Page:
FAR FROM THE TREE – A Review by Cynthia Flores

 
FAR FROM THE TREE – A Review by Cynthia Flores
 
Far From The Tree is the touching documentary based on the hit book by the same name.  It’s writer and narrator for this film is Andrew Solomon.  In his struggle to deal with being gay and disappointing his conservative parents by coming out, he took ten years to research and write his award-winning book.  In this incarnation of his study on family, and the dynamics of dealing with children that were not like the rest of the clan, and not what you had planned, we see the love and heartache that each family deals with.
 
In the film, we meet a family that were one of the first in the 70's to choose not to institutionalize their son that the doctors called ‘retarded’.  That was before they had the term Down Syndrome to label children that have the extra Y chromosome.  Their son, which is now forty-two years old, has thrived beyond what the doctors ever thought was possible but not as far as they had hoped.
 
The next family we meet has a son who at the age of two started showing signs of preverbal autism.  They tried everything to reach him.  We see how frustrated they were with nothing working.  As their son got older, he got stronger and more violent.  I don't care who you are, if you have a heart, you will be touched by the breakthrough that they had with him.  That moment when they knew he was in there and wanted to communicate is worth seeing.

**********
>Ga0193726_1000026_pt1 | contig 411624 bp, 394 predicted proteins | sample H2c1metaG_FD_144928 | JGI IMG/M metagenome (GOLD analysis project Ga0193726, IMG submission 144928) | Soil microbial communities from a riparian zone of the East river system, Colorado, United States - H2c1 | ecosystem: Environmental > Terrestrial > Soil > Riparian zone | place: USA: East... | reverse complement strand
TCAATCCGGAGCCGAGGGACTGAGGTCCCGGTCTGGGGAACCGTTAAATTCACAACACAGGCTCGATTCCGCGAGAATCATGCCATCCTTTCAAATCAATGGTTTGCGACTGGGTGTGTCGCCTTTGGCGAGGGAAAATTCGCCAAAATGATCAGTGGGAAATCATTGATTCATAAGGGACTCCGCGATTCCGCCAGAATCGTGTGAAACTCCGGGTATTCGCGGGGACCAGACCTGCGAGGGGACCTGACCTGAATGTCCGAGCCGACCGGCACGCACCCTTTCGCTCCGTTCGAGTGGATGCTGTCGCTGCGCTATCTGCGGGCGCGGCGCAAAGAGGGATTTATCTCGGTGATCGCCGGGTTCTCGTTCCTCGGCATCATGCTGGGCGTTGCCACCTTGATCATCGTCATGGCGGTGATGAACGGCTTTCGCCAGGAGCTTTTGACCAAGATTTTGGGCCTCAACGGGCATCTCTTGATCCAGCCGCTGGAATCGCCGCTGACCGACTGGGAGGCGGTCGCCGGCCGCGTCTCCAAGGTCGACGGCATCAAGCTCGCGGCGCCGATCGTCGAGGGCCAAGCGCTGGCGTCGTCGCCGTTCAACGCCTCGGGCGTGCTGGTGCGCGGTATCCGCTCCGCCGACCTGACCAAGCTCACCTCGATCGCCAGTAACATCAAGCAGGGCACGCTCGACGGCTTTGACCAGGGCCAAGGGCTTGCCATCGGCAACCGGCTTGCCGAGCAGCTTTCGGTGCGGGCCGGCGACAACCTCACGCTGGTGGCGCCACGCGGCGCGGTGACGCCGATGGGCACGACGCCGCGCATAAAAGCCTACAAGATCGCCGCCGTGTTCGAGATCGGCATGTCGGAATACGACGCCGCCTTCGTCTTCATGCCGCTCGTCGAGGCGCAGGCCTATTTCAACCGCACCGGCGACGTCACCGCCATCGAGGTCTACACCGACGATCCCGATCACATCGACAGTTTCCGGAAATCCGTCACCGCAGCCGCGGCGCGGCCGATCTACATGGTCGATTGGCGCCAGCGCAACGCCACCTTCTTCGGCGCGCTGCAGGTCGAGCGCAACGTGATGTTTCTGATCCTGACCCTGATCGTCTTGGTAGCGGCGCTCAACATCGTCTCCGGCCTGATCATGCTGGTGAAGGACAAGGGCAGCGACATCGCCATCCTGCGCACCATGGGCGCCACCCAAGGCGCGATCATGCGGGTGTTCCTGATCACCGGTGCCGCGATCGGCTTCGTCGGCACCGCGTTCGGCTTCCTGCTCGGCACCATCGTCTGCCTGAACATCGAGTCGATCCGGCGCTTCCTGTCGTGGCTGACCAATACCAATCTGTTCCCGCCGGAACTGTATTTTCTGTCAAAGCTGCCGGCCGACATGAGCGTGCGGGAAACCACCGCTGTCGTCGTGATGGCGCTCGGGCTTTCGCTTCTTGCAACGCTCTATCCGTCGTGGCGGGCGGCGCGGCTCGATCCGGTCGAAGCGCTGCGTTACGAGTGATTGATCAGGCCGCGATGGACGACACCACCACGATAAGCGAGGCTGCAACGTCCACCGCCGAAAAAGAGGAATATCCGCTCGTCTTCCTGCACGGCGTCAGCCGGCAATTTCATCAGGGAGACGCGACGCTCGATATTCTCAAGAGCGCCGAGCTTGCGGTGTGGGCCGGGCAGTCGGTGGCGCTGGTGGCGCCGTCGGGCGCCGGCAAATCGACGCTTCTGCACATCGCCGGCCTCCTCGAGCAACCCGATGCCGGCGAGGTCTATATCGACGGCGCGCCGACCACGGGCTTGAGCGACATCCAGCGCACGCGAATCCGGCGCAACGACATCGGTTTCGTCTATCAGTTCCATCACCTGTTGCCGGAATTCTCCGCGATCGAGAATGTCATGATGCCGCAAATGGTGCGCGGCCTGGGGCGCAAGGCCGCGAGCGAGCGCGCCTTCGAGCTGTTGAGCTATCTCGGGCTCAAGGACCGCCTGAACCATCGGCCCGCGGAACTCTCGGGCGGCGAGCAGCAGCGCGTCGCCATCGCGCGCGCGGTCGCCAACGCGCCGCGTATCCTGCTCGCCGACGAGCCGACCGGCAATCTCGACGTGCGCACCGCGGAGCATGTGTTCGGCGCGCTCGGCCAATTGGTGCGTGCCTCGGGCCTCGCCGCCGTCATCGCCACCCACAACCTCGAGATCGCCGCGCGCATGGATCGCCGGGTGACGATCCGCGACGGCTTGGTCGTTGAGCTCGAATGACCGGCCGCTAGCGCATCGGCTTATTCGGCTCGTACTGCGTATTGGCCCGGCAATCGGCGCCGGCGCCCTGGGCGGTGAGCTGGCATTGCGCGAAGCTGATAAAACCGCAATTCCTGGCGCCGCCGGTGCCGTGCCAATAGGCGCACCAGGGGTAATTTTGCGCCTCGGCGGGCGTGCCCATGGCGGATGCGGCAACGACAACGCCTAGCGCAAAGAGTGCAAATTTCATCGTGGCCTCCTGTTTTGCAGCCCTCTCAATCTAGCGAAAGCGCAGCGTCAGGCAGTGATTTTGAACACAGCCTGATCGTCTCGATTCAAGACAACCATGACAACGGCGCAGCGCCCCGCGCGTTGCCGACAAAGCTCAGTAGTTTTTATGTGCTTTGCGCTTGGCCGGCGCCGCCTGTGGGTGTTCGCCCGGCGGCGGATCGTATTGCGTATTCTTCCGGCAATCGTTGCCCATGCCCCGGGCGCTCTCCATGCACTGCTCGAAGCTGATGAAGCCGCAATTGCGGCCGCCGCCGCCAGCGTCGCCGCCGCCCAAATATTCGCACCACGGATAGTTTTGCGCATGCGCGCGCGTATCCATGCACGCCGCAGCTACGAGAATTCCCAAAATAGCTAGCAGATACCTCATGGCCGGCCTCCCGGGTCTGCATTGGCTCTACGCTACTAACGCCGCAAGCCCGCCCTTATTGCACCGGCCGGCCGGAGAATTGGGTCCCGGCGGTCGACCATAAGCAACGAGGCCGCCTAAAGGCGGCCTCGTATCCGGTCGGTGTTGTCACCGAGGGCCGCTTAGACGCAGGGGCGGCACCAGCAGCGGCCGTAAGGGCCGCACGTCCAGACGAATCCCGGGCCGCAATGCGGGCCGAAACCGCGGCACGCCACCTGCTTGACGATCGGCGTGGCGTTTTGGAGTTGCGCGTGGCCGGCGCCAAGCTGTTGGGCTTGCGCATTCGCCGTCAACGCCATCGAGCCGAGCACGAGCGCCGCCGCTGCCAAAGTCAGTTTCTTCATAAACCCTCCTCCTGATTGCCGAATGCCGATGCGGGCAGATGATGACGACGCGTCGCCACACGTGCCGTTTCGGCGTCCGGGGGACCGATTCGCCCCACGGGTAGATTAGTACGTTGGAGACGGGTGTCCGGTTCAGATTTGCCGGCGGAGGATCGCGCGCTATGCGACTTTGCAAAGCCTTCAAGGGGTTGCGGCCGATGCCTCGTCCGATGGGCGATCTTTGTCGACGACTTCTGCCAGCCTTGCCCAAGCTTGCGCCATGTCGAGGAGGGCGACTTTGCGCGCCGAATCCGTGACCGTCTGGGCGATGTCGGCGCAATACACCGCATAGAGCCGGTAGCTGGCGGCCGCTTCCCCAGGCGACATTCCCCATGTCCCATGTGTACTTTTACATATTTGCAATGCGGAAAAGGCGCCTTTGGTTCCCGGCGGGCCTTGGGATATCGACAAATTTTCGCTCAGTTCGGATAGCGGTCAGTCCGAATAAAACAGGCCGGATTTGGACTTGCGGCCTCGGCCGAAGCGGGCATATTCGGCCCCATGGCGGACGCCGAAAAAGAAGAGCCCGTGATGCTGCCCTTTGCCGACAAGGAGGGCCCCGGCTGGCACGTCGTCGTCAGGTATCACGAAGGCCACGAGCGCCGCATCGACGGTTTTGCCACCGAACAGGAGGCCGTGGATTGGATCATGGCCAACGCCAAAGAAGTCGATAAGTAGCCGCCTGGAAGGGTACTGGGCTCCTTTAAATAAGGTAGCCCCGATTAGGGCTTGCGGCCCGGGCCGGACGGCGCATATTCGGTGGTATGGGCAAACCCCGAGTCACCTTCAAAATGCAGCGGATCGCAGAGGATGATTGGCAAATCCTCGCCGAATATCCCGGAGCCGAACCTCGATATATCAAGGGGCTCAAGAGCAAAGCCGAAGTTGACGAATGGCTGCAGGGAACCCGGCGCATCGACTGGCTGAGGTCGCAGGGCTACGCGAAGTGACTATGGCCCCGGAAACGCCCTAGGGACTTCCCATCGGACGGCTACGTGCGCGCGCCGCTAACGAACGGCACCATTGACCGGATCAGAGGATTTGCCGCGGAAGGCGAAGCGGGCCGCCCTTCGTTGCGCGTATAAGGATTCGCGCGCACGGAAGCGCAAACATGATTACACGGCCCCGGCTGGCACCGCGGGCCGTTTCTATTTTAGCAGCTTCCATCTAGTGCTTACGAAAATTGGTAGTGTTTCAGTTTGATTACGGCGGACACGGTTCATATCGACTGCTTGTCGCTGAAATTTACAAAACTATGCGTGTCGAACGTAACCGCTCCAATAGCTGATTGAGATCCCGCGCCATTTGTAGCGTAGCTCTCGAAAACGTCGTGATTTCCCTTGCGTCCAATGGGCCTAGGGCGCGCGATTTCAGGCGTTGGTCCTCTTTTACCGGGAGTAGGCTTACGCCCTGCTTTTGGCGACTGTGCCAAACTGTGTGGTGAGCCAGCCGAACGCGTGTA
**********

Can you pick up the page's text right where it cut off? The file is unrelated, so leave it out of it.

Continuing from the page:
The next family is dealing with what it’s like being a small person with dwarfism and their struggles.  Instead of the family dealing with having a small person as a child, we see a small person couple very much in love and determined to have a family.  They are hoping that they’ll have a small person, but knowing that if they have a large person instead they would love that child anyway because they know what it’s like to not look like the rest of the family.
 
The last family we meet is one of the harder ones to watch.  They were a normal all-American family with three kids.  One day their sixteen-year-old son, for no apparent reason, decided to slit the throat of an eight year old neighbor boy.  We see how the family had to move to another state to start over.  We also see how they still love him, staying connected to him even though he will spend the rest of his life in jail.
 
The stories are all woven together with Andrew’s own story of how he dealt with his parents’ initial inability to accept him as a gay man.
 
Far From The Tree covers a lot of ground, I think it’ll start some conversations about what normal is and can be.  Andrew sums up the film by saying, “It’s remarkable all the different ways people find to be happy in whatever situation they happen to be in.”
 
I hope you’ll seek out this film in theaters and on demand. It’s a gentle study of familial love.  I give it an A- rating.
 
Directed by Rachel Dretzin
Written By Andrew Solomon
Rated NR
Selig Rating A-
Running Time 1hr 33min
Documentary
Limited Release August 3rd at The Magnolia Theater 
Starring: Andrew Solomon
 
 
The Selig Rating Scale:
 
A – Excellent movie, well worth the price.
B – Good movie
C – OK movie
D – No need to rush. Save it for a rainy day.
F – Good that I saw it on the big screen but wish I hadn't paid for it.
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